Arguments = new ProcessArgumentBuilder()

Now I can adjust the Task shown previously (i.e. “Deploy”) to use this method instead:

    .Does(() =>
	// The files I want to copy are in the publish directory
	var source = @".\publish\";
	// The destination is on my local network and accessible on the path below
	var destination = @"\\\c$\ConsoleApps\DeployedApplication";
	// Now just plug in the source, destination
	MirrorFiles(source, destination);

What practical difference does this make?

In my application’s Cake build script, there’s very little difference – a new method to mirror files, and a slight change to a task to copy (or mirror) files across a network.

But the real advantage comes when we look at the time taken to deploy my application.

Another nice feature of Cake is that it writes out the time taken by each task which helps with performance benchmarking.

I’ve pasted the timings for each stage of my original deployment process below for when I just copy files instead of using robocopy:

Task                  Duration 
Clean                 00:00:00.2378497 
Restore               00:00:03.9107662 
Build                 00:00:05.2128133 
Publish               00:00:08.0715728 
Deploy                00:00:43.1527382 
Default               00:00:00.0021827 
Total:                00:01:00.5879229

Notice it took 43 seconds to deploy my application’s files from source to destination – approximately 75% of the total time. And everytime I change my application and re-deploy, the time taken to carry out this operation is approximately the same, copying across files that have changed and also those that haven’t changed.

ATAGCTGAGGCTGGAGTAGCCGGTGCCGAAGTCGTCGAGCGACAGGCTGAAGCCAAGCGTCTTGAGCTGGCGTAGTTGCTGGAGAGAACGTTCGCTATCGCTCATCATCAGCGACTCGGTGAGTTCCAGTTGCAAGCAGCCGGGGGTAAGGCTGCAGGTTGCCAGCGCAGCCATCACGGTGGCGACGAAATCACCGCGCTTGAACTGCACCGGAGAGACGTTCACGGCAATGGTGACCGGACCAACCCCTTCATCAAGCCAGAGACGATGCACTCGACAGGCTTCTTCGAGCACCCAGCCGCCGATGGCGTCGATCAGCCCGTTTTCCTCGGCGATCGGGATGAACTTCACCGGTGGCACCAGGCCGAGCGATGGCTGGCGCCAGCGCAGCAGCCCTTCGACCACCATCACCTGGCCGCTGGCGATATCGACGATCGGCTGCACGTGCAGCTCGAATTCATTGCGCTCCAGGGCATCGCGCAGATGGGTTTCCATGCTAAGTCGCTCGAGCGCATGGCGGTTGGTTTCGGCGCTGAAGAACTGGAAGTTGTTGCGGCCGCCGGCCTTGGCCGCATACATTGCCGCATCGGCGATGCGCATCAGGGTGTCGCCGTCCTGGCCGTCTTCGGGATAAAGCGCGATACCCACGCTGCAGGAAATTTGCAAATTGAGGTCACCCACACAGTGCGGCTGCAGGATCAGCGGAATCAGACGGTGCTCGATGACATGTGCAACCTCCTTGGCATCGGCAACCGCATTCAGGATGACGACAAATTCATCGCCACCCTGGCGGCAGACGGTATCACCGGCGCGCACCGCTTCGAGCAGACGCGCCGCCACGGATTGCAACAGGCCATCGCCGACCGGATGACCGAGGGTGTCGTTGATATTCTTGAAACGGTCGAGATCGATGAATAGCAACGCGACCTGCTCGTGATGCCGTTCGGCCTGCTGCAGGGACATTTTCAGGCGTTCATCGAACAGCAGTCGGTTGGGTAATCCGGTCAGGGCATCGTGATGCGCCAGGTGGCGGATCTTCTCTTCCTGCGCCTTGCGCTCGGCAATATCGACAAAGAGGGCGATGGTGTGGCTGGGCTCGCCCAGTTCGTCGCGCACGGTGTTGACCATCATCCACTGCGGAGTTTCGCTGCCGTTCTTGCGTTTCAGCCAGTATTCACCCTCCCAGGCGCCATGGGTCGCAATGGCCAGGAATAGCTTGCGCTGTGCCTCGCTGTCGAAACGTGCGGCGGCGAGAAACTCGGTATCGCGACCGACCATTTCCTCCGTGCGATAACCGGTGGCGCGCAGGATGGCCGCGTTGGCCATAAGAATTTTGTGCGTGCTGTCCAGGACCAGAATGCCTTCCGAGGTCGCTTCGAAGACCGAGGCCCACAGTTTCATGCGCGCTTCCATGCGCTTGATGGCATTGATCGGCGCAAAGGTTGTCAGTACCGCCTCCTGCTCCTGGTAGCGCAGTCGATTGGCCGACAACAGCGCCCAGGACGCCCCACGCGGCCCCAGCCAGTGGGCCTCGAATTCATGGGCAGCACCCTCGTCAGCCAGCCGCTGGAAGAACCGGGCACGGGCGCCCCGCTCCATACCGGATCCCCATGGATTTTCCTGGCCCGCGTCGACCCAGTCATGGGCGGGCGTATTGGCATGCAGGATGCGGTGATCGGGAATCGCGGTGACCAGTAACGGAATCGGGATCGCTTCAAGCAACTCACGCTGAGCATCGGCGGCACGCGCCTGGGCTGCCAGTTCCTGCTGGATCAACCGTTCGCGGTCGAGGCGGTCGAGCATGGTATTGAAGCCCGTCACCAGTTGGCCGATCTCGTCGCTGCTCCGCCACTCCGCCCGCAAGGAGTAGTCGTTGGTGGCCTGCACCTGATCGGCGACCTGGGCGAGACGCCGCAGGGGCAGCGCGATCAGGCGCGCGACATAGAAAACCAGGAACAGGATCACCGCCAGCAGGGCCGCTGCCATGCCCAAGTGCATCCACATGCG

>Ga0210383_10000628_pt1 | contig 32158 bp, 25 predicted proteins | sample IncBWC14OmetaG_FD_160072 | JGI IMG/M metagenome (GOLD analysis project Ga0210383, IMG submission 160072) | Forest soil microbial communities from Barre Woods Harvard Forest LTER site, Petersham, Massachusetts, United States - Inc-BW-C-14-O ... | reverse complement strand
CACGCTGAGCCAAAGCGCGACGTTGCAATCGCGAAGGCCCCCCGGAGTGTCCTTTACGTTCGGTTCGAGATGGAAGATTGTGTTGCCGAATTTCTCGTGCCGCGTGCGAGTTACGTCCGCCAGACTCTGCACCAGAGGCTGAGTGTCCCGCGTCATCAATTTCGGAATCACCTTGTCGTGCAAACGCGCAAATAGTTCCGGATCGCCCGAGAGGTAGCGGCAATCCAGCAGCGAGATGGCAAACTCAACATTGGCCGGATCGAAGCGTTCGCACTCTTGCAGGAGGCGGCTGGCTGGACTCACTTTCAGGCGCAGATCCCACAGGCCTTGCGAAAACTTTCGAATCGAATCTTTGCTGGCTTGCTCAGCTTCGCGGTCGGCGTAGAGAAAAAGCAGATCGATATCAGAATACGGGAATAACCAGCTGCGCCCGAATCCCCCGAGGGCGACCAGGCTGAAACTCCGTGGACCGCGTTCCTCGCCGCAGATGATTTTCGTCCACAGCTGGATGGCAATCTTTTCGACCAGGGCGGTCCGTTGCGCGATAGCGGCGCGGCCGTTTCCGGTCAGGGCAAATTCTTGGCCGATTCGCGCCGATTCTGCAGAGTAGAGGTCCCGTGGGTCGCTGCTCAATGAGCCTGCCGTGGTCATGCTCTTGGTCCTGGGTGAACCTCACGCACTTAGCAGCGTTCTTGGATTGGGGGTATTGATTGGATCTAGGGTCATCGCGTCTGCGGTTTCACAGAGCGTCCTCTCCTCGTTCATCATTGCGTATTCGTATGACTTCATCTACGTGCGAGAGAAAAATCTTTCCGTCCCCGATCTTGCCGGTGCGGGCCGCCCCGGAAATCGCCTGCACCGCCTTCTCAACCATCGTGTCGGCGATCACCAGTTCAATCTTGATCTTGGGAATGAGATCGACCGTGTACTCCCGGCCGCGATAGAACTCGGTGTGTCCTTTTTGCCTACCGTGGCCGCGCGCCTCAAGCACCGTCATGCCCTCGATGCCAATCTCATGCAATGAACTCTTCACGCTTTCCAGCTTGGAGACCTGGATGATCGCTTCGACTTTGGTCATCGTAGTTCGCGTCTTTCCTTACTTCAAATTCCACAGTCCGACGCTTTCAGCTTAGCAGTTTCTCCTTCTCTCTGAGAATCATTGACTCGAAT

Let’s change the script to mirror files using robocopy (i.e. only copy across files that have changed since the last build) rather than just copying all files – I’ve pasted the new timings below:

Task                  Duration 
Clean                 00:00:00.2661543 
Restore               00:00:02.7529030 
Build                 00:00:04.7478403 
Publish               00:00:06.3981560 
Deploy                00:00:00.6685282 
Default               00:00:00.0033186 
Total:                00:00:14.8369004

It has gone from copying every file in 43 seconds to just copying 5 files that changed in 0.66 seconds – this is a huge difference for me, making it much quicker and more convenient for me to make an application, change, build and deploy to my test rig.

Wrapping up

In this post I wanted to share with the community how flexible Cake is by demonstrating how I’ve used Robocopy to speed my up deployments.

  • I’ve been able to switch out Cake’s built in copying feature, and instead use a local executable (that isn’t a core part of Cake or an addin) by passing it to the StartProcess method.
  • I’ve been able to write a private method in my C# script to keep the code clean.
  • Finally I’ve been able to use Cake’s default output to benchmark performance before and after my change.

Being able to extend the core features in Cake with StartProcess is really powerful – it’s not quite as re-useable as building a dedicated add-in, but it can still allow us to quickly customise and optimise build scripts.

About me: I regularly post about .NET – if you’re interested, please follow me on Twitter, or have a look at my previous posts here. Thanks!